Road Usage Study highlights path to reform
Australia’s peak motoring body, the Australian Automobile Association (AAA) says a new study by Transurban which tested consumer reactions to different road charging options has reinforced the need for the Australian Government to advise motorists how much excise they pay on every tank of fuel.
Transurban which tested consumer reactions to different road charging options has reinforced the need for the Australian Government to advise motorists how much excise they pay on every tank of fuel.
AAA Chief Executive Michael Bradley said: “This important study by Transurban shows Australians are more open to considering changes to the way we pay for the transport we all need, once they know how much they currently pay in Australian Government motoring taxes.
“The Transurban study again demonstrates that the majority of Australian motorists are unaware they pay around 40 cents in excise on every litre of fuel. That’s why the AAA is calling for the Australian Government to disclose the amount of excise paid on fuel dockets in the same way GST is currently displayed.”
The Transurban study also highlights the fact that so little of what motorists pay goes into building transport infrastructure, and that over time, the amount of money available to the Government from fuel excise will fall.
In 2013-14, road-related taxes and charges reached almost $28 billion. Despite this, motorists are getting a very poor return on their investment. Over recent decades, only 47 per cent of the tax paid by motorists at the bowser has found its way into the federal land transport infrastructure budget. By 2020, this figure will be down to 27 per cent.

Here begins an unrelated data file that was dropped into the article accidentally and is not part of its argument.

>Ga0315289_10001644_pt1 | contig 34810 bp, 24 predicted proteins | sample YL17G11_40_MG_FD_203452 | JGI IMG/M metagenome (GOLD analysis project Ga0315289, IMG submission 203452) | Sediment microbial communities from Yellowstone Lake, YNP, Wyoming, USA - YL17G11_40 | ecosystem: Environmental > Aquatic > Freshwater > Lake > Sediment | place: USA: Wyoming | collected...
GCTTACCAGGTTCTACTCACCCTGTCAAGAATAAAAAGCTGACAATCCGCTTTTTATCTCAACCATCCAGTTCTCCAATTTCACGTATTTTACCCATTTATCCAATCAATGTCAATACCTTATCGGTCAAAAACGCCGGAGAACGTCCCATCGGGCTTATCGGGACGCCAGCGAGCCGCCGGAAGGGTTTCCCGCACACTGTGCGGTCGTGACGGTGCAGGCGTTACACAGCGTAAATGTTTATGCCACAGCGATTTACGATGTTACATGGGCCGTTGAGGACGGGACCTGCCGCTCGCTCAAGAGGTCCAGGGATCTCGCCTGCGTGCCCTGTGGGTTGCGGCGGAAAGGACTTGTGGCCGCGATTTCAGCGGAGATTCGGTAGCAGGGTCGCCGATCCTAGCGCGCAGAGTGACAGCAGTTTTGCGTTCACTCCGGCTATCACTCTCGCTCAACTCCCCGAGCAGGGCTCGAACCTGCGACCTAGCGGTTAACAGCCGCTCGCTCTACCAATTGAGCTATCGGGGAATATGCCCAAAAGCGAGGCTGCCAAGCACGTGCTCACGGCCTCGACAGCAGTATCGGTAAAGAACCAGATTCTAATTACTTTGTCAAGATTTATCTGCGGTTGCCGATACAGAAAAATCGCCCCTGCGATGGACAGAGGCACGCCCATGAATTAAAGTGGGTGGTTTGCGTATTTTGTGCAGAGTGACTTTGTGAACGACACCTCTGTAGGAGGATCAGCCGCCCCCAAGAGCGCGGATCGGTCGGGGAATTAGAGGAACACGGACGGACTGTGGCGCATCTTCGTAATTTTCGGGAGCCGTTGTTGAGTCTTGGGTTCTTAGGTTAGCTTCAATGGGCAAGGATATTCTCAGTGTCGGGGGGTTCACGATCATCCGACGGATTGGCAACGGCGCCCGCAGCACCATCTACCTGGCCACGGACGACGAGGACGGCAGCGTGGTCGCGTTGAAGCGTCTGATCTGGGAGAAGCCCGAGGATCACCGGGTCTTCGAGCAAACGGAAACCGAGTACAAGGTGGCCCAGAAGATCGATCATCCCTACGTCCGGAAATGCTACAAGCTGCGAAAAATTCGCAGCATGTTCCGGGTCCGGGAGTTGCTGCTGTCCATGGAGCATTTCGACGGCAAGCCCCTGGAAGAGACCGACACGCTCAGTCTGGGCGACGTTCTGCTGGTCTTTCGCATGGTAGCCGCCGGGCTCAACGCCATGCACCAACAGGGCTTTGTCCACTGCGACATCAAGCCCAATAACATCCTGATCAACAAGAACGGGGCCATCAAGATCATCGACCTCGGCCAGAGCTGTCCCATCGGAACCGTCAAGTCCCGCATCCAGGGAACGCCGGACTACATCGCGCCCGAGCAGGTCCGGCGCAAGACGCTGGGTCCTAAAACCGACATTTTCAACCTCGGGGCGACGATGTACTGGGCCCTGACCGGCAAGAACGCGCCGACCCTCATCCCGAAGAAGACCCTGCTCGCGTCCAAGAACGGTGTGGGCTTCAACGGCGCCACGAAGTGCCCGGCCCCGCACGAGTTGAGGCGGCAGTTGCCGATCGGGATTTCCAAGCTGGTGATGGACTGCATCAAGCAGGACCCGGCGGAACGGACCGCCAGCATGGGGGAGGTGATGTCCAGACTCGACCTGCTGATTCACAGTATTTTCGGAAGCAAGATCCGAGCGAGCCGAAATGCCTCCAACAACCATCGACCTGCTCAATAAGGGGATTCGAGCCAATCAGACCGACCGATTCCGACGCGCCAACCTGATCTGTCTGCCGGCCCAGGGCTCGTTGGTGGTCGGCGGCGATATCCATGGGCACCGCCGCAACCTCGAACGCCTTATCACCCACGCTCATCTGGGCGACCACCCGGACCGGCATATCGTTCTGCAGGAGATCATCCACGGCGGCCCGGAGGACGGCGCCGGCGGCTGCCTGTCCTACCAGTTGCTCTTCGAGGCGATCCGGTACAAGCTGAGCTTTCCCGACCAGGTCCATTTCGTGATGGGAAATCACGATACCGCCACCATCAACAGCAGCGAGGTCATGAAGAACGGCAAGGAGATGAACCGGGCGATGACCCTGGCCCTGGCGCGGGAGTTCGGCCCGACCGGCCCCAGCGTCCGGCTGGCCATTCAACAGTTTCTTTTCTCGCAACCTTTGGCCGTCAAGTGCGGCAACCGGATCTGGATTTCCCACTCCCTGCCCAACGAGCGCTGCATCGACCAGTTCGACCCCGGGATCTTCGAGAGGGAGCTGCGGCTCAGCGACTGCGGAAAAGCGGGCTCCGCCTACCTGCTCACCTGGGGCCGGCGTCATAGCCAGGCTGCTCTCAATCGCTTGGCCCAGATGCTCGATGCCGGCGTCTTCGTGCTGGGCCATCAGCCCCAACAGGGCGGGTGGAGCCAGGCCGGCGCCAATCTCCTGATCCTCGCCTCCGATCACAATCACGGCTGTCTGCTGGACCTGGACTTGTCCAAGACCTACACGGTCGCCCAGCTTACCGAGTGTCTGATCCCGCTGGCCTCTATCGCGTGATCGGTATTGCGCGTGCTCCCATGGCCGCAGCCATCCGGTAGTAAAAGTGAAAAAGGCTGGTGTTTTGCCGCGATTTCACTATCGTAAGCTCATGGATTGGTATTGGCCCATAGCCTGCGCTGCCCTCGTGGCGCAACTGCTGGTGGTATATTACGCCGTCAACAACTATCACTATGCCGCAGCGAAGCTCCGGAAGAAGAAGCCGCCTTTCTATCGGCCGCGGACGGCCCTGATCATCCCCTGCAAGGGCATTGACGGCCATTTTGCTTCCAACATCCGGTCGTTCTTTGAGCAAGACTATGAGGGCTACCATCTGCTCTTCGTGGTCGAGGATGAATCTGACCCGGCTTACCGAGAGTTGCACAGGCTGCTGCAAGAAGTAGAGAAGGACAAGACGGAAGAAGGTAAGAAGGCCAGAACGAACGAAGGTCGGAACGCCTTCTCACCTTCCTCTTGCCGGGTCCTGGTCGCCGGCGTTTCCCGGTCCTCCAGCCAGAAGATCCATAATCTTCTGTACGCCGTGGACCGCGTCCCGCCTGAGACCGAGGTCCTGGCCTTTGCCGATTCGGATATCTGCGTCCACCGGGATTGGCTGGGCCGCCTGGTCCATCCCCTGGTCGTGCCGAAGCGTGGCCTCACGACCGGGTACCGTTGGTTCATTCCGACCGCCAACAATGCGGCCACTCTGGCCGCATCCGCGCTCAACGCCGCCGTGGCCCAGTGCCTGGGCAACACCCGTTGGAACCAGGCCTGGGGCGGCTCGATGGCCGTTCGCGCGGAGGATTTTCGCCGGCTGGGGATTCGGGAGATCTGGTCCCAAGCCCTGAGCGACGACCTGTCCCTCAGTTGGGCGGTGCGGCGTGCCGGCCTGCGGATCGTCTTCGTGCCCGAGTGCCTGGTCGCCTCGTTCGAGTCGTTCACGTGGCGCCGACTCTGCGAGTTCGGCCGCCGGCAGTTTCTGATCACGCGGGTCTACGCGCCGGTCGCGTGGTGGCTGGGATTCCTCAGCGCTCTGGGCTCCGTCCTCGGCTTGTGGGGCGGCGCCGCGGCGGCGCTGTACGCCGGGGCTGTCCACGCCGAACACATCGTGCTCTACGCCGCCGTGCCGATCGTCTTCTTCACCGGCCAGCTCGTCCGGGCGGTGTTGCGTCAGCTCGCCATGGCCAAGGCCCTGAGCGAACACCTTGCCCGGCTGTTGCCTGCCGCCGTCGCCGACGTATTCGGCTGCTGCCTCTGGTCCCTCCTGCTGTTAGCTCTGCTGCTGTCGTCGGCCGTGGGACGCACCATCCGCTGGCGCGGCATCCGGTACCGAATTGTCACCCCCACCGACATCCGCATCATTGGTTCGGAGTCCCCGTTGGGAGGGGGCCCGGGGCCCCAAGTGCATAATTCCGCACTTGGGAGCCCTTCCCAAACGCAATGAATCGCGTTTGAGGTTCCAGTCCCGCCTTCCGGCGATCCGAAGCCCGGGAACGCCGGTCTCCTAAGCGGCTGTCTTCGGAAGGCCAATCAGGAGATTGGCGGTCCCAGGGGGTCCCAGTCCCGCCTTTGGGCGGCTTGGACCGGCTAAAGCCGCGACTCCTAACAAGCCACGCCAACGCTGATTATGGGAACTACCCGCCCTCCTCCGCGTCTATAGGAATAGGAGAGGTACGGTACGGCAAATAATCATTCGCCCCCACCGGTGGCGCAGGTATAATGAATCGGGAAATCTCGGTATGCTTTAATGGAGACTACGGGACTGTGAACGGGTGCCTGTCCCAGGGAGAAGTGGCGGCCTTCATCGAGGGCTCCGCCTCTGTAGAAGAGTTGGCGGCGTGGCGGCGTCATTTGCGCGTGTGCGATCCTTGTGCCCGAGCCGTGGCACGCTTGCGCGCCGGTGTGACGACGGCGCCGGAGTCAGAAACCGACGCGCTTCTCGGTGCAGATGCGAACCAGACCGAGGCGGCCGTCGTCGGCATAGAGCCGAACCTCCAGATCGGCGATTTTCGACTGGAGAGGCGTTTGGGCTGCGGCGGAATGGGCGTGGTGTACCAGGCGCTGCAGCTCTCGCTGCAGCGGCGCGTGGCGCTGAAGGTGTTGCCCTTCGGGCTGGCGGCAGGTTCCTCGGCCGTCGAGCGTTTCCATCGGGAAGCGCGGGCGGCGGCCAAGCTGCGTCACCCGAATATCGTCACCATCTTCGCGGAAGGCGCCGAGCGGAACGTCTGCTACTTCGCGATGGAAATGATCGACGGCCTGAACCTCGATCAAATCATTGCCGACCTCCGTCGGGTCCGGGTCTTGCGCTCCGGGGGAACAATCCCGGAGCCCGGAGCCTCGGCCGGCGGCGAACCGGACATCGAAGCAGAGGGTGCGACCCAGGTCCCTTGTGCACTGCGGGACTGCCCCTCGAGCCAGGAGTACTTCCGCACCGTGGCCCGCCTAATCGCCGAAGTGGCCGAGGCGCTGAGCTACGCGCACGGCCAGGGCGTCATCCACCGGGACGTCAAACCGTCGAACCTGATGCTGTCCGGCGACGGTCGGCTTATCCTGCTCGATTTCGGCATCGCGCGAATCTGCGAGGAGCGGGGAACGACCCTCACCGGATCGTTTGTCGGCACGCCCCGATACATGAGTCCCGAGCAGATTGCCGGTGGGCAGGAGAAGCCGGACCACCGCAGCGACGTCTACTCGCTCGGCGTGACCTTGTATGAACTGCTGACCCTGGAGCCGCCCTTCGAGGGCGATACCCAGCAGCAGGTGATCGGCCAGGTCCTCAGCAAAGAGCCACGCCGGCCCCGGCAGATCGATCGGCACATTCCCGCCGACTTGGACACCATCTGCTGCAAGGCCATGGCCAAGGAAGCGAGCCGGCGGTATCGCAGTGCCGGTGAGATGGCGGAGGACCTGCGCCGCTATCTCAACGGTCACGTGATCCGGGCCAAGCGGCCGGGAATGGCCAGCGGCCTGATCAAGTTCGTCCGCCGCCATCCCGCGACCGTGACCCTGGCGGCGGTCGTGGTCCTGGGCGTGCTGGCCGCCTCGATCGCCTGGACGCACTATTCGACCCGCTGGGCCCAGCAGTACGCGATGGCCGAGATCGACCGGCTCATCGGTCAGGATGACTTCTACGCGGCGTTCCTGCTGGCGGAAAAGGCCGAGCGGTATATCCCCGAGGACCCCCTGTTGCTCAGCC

“We already have a massive shortfall in transport infrastructure funding and this will only worsen as the amount of fuel excise collected drops due to improved vehicle efficiency and the increased use of electric vehicles,” Mr Bradley said.
“The AAA’s Transport Affordability Index shows the average Australian household is already paying around $17,000 a year for transport. It’s important therefore that governments find new and fairer ways to ensure we can fund the transport systems Australia will need for the 21st century. A great place to start is by ensuring Australians understand exactly how much they already pay in fuel excise.”
The AAA believes a two stage funding reform approach is required that would first secure a dedicated and stable source of revenue to be directed to land transport projects and second, to examine, develop and implement options for broader land transport market reform.
On this basis the AAA calls for the Australian Government to:
- set up a transport infrastructure fund, with a guaranteed minimum of 50 per cent of net fuel excise paid into the fund to be spent on land transport infrastructure. This policy is supported by around 90 per cent of Australians surveyed by the AAA.
- implement Infrastructure Australia’s recommendation for a public inquiry into transport market reform and how we move in the long term to a system that replaces current taxes with a fairer road user pricing mechanism. This inquiry is the critical next step in developing a funding model capable of building the transport system Australia needs for the 21st century.